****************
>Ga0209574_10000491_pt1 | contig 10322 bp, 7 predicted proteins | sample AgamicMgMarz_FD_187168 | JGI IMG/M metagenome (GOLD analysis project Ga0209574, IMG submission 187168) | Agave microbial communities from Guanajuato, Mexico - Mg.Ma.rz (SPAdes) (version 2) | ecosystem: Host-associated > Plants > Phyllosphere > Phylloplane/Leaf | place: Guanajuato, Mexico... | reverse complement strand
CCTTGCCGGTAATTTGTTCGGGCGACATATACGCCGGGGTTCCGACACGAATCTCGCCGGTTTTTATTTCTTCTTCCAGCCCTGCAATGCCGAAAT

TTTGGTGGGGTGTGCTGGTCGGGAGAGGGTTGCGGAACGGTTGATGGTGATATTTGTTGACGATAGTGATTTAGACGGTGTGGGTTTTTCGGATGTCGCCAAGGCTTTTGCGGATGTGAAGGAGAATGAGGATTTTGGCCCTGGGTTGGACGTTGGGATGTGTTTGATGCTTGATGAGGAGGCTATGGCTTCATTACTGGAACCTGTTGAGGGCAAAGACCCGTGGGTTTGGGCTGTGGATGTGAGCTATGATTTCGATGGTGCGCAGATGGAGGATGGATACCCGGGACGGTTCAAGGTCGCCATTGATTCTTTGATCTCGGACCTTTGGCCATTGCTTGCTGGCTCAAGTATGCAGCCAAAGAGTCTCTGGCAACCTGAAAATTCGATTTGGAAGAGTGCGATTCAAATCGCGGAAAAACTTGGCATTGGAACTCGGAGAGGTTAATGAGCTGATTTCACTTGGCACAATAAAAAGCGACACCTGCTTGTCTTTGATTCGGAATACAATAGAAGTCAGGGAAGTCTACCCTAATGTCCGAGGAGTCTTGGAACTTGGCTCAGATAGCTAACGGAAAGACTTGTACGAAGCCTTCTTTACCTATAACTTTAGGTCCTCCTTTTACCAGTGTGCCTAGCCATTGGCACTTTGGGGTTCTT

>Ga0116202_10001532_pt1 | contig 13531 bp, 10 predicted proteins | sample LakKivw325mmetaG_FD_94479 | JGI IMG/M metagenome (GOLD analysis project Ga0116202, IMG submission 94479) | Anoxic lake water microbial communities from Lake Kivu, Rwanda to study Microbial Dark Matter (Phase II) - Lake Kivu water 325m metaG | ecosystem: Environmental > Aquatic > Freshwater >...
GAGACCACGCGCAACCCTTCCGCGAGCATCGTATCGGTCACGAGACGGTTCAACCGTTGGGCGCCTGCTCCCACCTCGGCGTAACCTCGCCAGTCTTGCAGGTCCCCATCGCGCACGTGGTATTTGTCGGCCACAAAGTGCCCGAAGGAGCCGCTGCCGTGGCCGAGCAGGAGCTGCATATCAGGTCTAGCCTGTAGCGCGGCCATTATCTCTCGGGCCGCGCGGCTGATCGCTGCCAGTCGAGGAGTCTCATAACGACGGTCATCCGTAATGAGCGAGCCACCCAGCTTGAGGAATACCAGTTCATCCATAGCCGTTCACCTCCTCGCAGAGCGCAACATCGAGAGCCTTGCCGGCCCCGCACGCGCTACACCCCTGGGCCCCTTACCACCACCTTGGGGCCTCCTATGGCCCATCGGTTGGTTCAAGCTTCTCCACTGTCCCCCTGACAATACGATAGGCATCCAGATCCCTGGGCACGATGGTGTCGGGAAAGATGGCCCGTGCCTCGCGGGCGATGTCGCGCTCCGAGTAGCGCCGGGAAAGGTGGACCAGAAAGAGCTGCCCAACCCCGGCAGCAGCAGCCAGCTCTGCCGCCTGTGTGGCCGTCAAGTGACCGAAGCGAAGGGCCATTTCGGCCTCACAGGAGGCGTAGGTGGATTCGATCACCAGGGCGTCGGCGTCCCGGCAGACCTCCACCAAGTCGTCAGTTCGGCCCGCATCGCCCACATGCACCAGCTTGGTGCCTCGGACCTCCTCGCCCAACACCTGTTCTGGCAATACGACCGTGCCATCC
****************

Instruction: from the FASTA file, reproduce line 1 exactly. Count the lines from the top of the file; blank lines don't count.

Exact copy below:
>Ga0209574_10000491_pt1 | contig 10322 bp, 7 predicted proteins | sample AgamicMgMarz_FD_187168 | JGI IMG/M metagenome (GOLD analysis project Ga0209574, IMG submission 187168) | Agave microbial communities from Guanajuato, Mexico - Mg.Ma.rz (SPAdes) (version 2) | ecosystem: Host-associated > Plants > Phyllosphere > Phylloplane/Leaf | place: Guanajuato, Mexico... | reverse complement strand